This video on glycolysis is very concise and appealing to the eyes. The video makes use of a step by step diagram which is easy to follow. The notes are short and to the point. According to the video glucose is converted to glucose-6-phosphate by adding a phosphate group from ATP in the presence of hexokinase. Glucose-6-phosphate is converted to fructose-6-phosphate by phospoglucose isomerase which is then converted to fructose-1,6-bisphosphate by adding a phosphate group from ATP in the presence of phosphofructokinase. The fructose-1,6-bisphosphate is converted to 2 triose phosphate isomers, dihydroxyacetone Phosphate and glyceraldehyde-3-phosphate, by the enzyme aldose. The enzyme triose phosphate isomerase regulates these isomers by favouring one over the other depending on the concentration of ATP and ADP. When the body requires ATP glceraldehyde-3-phosphate is favoured and is converted to two 1,3-bisphosphoglycerate by the removal of H+ and addition of a phosphate group from NAD+P in the presence of glyceraldehyde phosphate dehydrogenase. 2 ATP is produced by removing a phosphate group in the presence of phosphoglycerate kinase to produce two 3-phosphoglycerate. These are converted to 2-phosphoglycerate by phosphoglyceromutase. Enolase is used to remove 2 water molecules to produce two phosphoenolpyruvate. Finally pyruvate kinase converts the phosphoenolpyruvate to 2 pyruvate by removing a phosphate group per compound to produce 2 ATP. Therefore in total 4 ATP is produced per glucose, 2 ATP is used per glucose, 2 pyruvates is produced per glucose, 2 NADH+H is produced per glucose and 2 water molecules is produced per glucose.


Hellloooo and Welcome

Our topic for today isssssssssss…………………….



 One Does Not Simply learn glycolysis - One Does Not Simply learn glycolysis  Boromir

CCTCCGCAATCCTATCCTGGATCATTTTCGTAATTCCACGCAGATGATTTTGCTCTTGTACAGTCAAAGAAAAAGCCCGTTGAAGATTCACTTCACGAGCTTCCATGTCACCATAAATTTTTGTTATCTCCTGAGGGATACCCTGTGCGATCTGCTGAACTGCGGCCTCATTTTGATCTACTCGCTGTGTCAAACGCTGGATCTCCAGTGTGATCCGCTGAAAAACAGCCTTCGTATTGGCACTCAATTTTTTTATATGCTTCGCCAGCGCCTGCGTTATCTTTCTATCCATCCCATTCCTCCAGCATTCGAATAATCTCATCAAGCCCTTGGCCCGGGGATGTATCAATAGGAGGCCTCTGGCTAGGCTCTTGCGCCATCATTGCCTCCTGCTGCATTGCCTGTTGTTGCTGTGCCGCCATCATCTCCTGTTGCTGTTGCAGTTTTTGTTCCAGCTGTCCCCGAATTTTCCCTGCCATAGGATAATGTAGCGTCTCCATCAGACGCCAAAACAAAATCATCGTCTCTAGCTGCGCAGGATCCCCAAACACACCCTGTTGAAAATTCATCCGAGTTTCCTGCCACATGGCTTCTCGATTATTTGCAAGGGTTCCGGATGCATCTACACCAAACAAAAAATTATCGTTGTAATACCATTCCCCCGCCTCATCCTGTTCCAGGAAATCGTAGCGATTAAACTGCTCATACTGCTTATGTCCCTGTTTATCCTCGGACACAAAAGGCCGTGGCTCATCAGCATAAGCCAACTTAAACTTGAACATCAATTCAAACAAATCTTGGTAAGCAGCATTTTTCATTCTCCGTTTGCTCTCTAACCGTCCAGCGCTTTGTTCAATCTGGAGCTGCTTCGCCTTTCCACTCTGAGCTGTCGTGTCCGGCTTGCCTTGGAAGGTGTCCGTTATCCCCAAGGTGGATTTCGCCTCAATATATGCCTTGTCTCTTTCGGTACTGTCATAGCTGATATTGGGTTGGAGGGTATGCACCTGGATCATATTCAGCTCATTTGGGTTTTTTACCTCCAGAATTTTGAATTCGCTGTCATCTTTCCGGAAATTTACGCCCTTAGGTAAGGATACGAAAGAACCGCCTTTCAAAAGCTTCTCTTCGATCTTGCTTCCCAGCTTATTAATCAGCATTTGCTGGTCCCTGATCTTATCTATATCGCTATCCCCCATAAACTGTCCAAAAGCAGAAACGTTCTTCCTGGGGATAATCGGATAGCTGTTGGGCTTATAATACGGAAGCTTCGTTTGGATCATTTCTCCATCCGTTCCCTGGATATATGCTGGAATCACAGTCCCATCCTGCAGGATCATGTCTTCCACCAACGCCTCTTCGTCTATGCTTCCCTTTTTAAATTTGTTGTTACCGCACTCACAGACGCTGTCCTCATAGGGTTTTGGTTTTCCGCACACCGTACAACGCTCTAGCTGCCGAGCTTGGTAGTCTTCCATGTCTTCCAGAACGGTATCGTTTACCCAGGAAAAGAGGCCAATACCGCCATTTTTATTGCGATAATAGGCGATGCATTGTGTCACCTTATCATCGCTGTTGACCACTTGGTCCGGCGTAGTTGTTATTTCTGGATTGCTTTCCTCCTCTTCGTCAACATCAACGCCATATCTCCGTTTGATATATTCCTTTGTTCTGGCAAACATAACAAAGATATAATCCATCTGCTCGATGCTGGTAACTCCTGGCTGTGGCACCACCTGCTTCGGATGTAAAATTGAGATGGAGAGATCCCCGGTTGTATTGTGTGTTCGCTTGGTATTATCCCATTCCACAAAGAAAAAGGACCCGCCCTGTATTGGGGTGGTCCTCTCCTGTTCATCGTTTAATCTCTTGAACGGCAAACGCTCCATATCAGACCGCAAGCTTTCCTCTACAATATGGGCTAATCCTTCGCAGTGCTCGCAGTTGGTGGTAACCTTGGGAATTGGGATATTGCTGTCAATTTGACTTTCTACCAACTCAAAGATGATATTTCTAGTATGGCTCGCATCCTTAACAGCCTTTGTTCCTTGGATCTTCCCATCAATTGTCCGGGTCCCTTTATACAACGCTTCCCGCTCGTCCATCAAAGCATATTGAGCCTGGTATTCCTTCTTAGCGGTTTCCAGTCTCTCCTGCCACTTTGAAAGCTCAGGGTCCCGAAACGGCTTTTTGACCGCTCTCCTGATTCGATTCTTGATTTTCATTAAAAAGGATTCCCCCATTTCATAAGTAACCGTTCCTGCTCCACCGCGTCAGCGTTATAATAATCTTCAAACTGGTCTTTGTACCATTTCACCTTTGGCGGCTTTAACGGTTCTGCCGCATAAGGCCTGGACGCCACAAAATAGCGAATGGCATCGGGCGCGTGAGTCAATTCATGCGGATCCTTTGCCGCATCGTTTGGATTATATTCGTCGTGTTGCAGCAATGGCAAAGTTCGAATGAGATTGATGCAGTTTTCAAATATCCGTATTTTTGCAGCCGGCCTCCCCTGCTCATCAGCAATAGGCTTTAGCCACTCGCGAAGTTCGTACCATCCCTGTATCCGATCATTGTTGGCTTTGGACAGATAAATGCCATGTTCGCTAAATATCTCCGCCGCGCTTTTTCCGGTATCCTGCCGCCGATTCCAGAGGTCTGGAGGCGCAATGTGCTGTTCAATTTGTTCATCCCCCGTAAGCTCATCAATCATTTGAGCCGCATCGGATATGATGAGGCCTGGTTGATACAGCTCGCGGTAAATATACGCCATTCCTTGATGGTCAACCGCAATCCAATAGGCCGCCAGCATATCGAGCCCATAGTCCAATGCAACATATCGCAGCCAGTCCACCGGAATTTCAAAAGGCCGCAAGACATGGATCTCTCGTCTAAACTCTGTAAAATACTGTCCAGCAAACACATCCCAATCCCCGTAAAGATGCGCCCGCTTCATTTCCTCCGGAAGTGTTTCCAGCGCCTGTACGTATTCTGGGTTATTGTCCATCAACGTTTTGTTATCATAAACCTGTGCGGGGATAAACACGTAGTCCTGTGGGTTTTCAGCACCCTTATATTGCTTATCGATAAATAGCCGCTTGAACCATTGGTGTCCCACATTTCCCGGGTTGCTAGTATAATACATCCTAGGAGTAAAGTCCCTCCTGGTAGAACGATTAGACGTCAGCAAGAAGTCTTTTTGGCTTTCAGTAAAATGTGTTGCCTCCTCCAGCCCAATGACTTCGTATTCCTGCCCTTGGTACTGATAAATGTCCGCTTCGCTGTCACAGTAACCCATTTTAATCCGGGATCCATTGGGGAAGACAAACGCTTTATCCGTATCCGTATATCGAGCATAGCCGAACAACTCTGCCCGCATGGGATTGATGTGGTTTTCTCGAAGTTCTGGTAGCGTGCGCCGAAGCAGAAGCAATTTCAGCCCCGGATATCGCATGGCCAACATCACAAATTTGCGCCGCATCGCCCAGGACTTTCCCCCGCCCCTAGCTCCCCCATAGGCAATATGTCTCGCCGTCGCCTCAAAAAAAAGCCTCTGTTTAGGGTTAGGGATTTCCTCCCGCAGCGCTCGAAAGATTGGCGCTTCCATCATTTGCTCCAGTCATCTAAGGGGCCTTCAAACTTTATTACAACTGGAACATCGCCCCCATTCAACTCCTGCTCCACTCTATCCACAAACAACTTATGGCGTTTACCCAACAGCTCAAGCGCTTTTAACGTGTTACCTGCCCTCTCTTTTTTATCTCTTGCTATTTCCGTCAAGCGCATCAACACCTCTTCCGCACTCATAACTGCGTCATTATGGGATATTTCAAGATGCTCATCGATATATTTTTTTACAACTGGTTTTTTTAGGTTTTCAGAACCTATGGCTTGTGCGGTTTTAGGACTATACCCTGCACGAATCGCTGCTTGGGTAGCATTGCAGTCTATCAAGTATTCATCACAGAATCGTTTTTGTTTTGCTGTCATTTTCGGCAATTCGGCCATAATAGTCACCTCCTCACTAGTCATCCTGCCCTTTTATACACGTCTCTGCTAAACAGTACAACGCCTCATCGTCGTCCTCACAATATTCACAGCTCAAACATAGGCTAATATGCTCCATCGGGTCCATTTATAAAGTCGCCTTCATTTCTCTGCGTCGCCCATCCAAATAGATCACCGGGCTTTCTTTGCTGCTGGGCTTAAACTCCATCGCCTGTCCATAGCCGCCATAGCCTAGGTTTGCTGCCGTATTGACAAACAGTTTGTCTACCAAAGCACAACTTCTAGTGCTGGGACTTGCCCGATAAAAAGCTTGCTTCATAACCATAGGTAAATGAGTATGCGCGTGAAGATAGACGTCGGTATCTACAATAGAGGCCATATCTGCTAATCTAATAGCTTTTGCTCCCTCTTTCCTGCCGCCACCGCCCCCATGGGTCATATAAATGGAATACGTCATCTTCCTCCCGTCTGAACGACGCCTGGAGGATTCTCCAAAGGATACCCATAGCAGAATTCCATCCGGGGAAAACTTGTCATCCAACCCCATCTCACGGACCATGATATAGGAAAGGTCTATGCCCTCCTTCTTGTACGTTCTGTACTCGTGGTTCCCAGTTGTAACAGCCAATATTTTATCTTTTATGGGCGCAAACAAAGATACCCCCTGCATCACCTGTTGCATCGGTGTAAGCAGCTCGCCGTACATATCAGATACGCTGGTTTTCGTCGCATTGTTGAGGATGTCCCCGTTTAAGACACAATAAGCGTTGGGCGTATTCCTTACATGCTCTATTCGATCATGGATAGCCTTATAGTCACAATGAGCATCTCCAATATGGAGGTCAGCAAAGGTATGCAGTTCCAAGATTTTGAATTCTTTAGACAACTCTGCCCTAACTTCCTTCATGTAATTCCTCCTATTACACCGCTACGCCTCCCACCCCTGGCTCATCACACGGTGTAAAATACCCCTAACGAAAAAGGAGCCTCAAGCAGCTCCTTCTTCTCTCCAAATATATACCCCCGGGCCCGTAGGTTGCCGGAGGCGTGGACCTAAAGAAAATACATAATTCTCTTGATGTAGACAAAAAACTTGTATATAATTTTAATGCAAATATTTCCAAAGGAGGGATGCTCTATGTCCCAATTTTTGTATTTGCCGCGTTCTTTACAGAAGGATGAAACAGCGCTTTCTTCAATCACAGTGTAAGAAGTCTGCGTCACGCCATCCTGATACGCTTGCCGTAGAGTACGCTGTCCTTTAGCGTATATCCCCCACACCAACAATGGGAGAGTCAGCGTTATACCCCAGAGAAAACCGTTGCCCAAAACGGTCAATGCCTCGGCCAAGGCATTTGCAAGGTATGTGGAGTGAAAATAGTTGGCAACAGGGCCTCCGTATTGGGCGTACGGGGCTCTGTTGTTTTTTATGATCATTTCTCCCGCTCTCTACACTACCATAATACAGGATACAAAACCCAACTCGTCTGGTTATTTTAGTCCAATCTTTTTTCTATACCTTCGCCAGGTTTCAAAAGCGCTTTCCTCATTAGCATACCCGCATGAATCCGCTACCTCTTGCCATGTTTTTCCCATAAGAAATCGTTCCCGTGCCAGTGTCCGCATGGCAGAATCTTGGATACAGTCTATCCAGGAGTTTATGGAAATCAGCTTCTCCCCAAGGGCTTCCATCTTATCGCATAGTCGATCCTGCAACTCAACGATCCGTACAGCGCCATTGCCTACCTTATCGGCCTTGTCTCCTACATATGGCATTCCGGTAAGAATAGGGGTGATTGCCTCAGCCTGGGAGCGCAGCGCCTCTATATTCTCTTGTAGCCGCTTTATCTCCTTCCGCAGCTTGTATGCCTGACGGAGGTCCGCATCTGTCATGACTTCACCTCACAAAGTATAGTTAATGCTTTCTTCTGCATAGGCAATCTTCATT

When you hear the word glycolysis ….what comes to mind????

Well lets split it up

Glycoisn’t that like glucose


Lysisdoesn’t this mean splitting

So lets put it together …

The splitting of glucose

In this process we begin with the 6 carbon glucose and end with 2 molecules of 3 carbon pyruvate.

There are ten reactions which can be divided into two main stages.


In these reactions 10 enzymes are involved…



  1. Here glucose is converted into glucose -6 phosphate. ATP is converted into ADP. The enzyme involved is hexokinase . This is a transferase enzyme that transfer a terminal phosphoryl  group from the ATP unto the glucose. This is significant as by the addition of the phosphate group to the glucose, it activates the glucose resulting in it being unstable and this promotes the reaction. This reaction is not reversible however.

 2. Then glucose-6-phosphate is converted into fructose -6-phosphate. The enzyme that catalyses this reaction is phosphohexose isomerase.  This is important as an aldose sugar is being converted to a ketose sugar. This reaction is reversible.

 3. After the fructose 6-phosphate is converted into fructose1,6-bisphosphate. The enzyme responsible for this reaction is phosphofructokinase-1. This enzyme is the most regulated in glycolysis .  In this reaction ATP is converted into ADP. This reaction is not reversible.

 4. Next the fructose 1,6- bisphosphate a 6 carbon compound  is converted into glyceraldehyde 3-phosphate and Dihydroxyacetone  phosphate  both of which are 3 carbon compounds. The enzyme here is aldolase. The reaction is reversible.

 5. Here  the enzyme, triose phosphate isomerase converts the Dihydroxyacetone phosphate into glyceraldehyde 3-phosphate.At the end of this stage there are two glyceraldehyde 3-phosphate molecules.

The Second Stage


 6. Then the two glyceraldehyde 3-phosphate is converted into two  1,3- bisphosphoglycerate .  Here oxidation and phosphorylation takes place.  Oxidation  is an energetically feasible reaction. NAD+  has gained  a hydrogen. Glyceraldehyde 3-phosphate has lost a hydrogen  and given it to the NAD + . The enzyme is glyceraldehyde 3-phosphate dehydrogenase. This reaction is the only oxidation reaction of glycolysis. This reaction is reversible.


7. The two 1,3- bisphosphoglycerate  is then converted into two  3-phosphoglycerate. The enzyme that catalyses this reaction is phosphoglycerate kinase. It is a reversible reaction. Here two molecules of ADP is converted to two molecules of ATP. This is the first reaction that produces ATP.

8.  Here the two molecules of 3- phosphoglycerate is converted to two molecules of 2- phosphoglycerate. The enzyme for this reaction is phosphoglycerate mutase. Firstly the 3- phosphoglycerate is converted into an intermediate called 2,3- bisphosphoglycerate and then the enzyme phosphoglycerate mutase removes the  phosphate group on carbon 3 to  end up with two molecules of 2- phosphoglycerate.This reaction is reversible